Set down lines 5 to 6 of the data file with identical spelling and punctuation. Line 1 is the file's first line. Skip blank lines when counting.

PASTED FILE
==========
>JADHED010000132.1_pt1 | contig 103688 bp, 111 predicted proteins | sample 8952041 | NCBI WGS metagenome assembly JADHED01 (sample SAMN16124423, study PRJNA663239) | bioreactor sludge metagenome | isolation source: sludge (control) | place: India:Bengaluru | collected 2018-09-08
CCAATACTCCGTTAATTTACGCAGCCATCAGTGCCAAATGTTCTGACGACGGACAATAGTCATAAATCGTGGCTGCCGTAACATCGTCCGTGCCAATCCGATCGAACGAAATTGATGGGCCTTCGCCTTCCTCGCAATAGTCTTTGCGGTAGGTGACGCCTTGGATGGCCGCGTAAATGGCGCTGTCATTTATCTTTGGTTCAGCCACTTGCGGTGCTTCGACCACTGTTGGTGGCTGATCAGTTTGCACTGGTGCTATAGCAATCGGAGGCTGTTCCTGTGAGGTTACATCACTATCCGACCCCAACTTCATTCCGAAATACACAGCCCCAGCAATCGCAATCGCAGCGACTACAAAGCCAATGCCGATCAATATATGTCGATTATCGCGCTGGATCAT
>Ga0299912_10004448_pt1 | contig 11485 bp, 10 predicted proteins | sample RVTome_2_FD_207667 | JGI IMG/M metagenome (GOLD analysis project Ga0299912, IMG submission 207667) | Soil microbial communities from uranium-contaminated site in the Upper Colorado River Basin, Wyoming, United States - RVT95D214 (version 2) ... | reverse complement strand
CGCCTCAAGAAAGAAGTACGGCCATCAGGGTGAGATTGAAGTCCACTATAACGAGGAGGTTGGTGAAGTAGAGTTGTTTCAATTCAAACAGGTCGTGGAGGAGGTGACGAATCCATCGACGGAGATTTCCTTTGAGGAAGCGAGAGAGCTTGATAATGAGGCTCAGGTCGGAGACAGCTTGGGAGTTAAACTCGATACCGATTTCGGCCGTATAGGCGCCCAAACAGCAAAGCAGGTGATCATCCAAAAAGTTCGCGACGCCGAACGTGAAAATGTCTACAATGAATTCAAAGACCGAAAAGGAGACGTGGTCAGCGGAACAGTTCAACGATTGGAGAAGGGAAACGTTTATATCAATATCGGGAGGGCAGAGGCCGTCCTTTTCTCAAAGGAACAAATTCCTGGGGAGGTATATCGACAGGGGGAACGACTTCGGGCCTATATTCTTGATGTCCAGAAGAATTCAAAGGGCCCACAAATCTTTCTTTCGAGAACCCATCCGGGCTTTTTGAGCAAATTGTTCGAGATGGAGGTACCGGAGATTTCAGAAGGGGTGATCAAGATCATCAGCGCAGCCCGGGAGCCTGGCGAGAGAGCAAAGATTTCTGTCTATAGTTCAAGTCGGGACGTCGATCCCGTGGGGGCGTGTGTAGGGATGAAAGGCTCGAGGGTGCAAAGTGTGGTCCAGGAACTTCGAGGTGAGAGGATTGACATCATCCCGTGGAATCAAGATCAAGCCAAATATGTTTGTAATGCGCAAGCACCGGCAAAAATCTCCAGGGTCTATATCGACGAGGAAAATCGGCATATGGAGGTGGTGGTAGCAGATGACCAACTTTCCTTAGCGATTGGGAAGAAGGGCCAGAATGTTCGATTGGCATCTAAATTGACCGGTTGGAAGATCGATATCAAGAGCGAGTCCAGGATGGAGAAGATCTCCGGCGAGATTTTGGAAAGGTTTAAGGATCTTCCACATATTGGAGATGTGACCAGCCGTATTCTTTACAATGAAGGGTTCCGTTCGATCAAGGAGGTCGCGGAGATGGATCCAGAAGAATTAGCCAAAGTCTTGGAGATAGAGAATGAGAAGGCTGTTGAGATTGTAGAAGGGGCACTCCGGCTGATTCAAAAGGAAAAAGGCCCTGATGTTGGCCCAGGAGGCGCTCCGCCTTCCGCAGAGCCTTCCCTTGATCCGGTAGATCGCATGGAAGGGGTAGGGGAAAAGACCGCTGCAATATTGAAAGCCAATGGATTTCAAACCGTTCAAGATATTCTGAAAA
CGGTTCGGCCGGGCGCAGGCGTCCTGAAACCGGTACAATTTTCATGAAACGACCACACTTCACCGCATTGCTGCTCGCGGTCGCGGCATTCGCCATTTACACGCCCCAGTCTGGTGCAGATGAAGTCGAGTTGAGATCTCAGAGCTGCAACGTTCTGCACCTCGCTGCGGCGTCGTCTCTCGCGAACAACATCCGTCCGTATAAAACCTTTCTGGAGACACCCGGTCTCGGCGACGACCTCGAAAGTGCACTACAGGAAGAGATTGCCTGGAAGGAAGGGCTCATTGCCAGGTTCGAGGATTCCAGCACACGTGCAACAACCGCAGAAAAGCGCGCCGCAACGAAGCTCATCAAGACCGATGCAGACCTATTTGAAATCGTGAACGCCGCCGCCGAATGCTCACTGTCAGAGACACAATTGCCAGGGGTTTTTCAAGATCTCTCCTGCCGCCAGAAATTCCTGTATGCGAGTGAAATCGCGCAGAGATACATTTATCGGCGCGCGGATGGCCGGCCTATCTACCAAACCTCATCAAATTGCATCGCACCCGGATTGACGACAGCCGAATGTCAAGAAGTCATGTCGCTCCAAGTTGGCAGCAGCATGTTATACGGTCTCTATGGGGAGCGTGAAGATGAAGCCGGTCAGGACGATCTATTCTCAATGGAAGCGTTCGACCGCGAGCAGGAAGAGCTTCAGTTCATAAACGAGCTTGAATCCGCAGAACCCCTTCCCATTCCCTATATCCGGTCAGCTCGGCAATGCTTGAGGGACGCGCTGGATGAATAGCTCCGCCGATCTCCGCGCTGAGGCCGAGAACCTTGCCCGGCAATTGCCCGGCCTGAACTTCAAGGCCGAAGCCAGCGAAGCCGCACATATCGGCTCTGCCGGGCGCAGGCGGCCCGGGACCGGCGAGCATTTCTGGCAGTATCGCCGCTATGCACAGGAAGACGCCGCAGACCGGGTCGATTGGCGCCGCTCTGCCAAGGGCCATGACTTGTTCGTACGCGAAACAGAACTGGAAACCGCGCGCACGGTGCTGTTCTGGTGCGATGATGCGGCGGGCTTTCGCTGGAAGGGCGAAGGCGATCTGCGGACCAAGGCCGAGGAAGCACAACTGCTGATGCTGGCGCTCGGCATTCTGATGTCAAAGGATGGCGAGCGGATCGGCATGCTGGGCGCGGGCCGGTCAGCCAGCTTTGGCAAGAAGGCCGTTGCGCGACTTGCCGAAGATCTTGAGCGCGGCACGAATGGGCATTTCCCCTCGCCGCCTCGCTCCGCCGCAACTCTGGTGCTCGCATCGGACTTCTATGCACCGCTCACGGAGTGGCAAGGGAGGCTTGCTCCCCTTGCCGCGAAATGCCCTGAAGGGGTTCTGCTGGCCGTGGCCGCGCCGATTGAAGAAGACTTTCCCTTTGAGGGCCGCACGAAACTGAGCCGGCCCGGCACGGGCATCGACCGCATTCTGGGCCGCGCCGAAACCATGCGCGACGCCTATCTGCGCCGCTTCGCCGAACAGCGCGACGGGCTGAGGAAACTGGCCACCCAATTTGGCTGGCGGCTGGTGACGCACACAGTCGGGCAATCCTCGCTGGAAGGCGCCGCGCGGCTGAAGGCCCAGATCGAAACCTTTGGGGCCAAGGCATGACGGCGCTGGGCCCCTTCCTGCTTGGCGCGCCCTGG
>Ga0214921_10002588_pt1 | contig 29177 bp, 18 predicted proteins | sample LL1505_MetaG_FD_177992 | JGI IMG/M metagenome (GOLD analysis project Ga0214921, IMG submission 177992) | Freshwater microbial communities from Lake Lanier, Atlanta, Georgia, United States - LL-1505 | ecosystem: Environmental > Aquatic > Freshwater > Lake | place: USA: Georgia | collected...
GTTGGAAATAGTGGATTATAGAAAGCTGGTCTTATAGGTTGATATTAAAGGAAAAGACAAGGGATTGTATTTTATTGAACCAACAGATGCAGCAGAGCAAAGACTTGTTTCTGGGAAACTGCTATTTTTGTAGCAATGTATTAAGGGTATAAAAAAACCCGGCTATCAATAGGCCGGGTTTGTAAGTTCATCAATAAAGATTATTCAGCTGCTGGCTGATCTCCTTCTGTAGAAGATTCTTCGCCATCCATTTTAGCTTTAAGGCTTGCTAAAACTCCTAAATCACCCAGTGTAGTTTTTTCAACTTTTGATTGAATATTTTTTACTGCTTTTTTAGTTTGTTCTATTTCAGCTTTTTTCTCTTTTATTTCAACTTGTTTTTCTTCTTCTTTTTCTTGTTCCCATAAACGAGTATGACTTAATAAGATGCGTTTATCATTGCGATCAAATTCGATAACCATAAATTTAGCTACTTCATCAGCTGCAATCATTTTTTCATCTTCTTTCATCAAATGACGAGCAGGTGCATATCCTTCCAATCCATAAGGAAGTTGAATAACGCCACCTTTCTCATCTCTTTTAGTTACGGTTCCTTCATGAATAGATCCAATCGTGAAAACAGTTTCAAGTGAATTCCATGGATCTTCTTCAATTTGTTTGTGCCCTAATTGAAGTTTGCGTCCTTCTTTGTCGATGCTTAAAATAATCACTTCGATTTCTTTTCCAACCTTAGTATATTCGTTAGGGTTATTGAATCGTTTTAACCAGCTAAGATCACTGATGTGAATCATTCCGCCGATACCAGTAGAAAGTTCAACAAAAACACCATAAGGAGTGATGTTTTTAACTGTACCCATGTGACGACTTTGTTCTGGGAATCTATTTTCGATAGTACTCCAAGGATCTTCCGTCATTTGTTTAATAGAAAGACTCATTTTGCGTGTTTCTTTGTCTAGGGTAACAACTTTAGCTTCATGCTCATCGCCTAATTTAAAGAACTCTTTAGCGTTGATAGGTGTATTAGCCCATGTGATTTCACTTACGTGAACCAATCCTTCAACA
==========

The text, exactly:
CGGTTCGGCCGGGCGCAGGCGTCCTGAAACCGGTACAATTTTCATGAAACGACCACACTTCACCGCATTGCTGCTCGCGGTCGCGGCATTCGCCATTTACACGCCCCAGTCTGGTGCAGATGAAGTCGAGTTGAGATCTCAGAGCTGCAACGTTCTGCACCTCGCTGCGGCGTCGTCTCTCGCGAACAACATCCGTCCGTATAAAACCTTTCTGGAGACACCCGGTCTCGGCGACGACCTCGAAAGTGCACTACAGGAAGAGATTGCCTGGAAGGAAGGGCTCATTGCCAGGTTCGAGGATTCCAGCACACGTGCAACAACCGCAGAAAAGCGCGCCGCAACGAAGCTCATCAAGACCGATGCAGACCTATTTGAAATCGTGAACGCCGCCGCCGAATGCTCACTGTCAGAGACACAATTGCCAGGGGTTTTTCAAGATCTCTCCTGCCGCCAGAAATTCCTGTATGCGAGTGAAATCGCGCAGAGATACATTTATCGGCGCGCGGATGGCCGGCCTATCTACCAAACCTCATCAAATTGCATCGCACCCGGATTGACGACAGCCGAATGTCAAGAAGTCATGTCGCTCCAAGTTGGCAGCAGCATGTTATACGGTCTCTATGGGGAGCGTGAAGATGAAGCCGGTCAGGACGATCTATTCTCAATGGAAGCGTTCGACCGCGAGCAGGAAGAGCTTCAGTTCATAAACGAGCTTGAATCCGCAGAACCCCTTCCCATTCCCTATATCCGGTCAGCTCGGCAATGCTTGAGGGACGCGCTGGATGAATAGCTCCGCCGATCTCCGCGCTGAGGCCGAGAACCTTGCCCGGCAATTGCCCGGCCTGAACTTCAAGGCCGAAGCCAGCGAAGCCGCACATATCGGCTCTGCCGGGCGCAGGCGGCCCGGGACCGGCGAGCATTTCTGGCAGTATCGCCGCTATGCACAGGAAGACGCCGCAGACCGGGTCGATTGGCGCCGCTCTGCCAAGGGCCATGACTTGTTCGTACGCGAAACAGAACTGGAAACCGCGCGCACGGTGCTGTTCTGGTGCGATGATGCGGCGGGCTTTCGCTGGAAGGGCGAAGGCGATCTGCGGACCAAGGCCGAGGAAGCACAACTGCTGATGCTGGCGCTCGGCATTCTGATGTCAAAGGATGGCGAGCGGATCGGCATGCTGGGCGCGGGCCGGTCAGCCAGCTTTGGCAAGAAGGCCGTTGCGCGACTTGCCGAAGATCTTGAGCGCGGCACGAATGGGCATTTCCCCTCGCCGCCTCGCTCCGCCGCAACTCTGGTGCTCGCATCGGACTTCTATGCACCGCTCACGGAGTGGCAAGGGAGGCTTGCTCCCCTTGCCGCGAAATGCCCTGAAGGGGTTCTGCTGGCCGTGGCCGCGCCGATTGAAGAAGACTTTCCCTTTGAGGGCCGCACGAAACTGAGCCGGCCCGGCACGGGCATCGACCGCATTCTGGGCCGCGCCGAAACCATGCGCGACGCCTATCTGCGCCGCTTCGCCGAACAGCGCGACGGGCTGAGGAAACTGGCCACCCAATTTGGCTGGCGGCTGGTGACGCACACAGTCGGGCAATCCTCGCTGGAAGGCGCCGCGCGGCTGAAGGCCCAGATCGAAACCTTTGGGGCCAAGGCATGACGGCGCTGGGCCCCTTCCTGCTTGGCGCGCCCTGG
>Ga0214921_10002588_pt1 | contig 29177 bp, 18 predicted proteins | sample LL1505_MetaG_FD_177992 | JGI IMG/M metagenome (GOLD analysis project Ga0214921, IMG submission 177992) | Freshwater microbial communities from Lake Lanier, Atlanta, Georgia, United States - LL-1505 | ecosystem: Environmental > Aquatic > Freshwater > Lake | place: USA: Georgia | collected...